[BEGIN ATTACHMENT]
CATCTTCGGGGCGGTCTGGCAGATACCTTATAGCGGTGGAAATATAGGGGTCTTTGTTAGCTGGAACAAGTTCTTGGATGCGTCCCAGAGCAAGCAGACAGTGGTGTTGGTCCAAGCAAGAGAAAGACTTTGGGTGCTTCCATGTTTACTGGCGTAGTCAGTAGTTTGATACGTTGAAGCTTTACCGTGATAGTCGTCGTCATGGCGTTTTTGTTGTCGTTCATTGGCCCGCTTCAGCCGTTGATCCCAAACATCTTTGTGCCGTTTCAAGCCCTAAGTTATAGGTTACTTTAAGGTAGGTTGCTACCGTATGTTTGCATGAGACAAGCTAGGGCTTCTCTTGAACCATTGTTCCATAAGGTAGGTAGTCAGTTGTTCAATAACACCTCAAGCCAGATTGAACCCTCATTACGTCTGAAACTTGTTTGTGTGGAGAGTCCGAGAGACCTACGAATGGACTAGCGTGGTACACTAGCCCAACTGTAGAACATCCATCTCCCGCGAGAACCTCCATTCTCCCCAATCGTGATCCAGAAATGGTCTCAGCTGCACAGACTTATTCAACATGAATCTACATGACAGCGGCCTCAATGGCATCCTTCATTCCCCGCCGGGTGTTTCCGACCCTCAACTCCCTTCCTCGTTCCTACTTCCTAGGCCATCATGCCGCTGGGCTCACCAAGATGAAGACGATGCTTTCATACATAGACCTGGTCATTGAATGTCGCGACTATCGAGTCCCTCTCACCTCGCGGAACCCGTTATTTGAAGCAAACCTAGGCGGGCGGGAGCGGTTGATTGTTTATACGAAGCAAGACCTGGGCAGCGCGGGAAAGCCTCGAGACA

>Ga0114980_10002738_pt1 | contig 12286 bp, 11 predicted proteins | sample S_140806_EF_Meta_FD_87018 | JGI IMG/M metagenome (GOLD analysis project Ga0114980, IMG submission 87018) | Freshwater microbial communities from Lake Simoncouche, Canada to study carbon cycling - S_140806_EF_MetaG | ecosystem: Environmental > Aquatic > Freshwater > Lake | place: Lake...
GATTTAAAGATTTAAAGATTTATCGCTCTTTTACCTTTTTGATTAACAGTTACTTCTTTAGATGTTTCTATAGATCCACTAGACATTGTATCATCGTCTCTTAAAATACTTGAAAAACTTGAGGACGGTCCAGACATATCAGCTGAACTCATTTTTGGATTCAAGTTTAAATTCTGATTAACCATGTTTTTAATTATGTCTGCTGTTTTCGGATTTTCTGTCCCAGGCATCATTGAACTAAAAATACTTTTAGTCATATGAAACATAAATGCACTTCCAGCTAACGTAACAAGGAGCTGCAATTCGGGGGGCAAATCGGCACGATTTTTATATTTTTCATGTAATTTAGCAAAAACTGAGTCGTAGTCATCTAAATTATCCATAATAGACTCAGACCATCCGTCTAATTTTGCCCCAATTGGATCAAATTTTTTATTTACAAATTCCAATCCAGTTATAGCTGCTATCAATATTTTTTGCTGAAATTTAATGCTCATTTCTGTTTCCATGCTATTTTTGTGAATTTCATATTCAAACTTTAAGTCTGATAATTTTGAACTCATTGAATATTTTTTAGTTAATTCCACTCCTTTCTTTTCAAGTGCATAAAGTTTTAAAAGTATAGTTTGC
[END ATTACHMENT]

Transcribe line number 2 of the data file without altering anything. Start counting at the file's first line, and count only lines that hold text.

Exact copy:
>Ga0114980_10002738_pt1 | contig 12286 bp, 11 predicted proteins | sample S_140806_EF_Meta_FD_87018 | JGI IMG/M metagenome (GOLD analysis project Ga0114980, IMG submission 87018) | Freshwater microbial communities from Lake Simoncouche, Canada to study carbon cycling - S_140806_EF_MetaG | ecosystem: Environmental > Aquatic > Freshwater > Lake | place: Lake...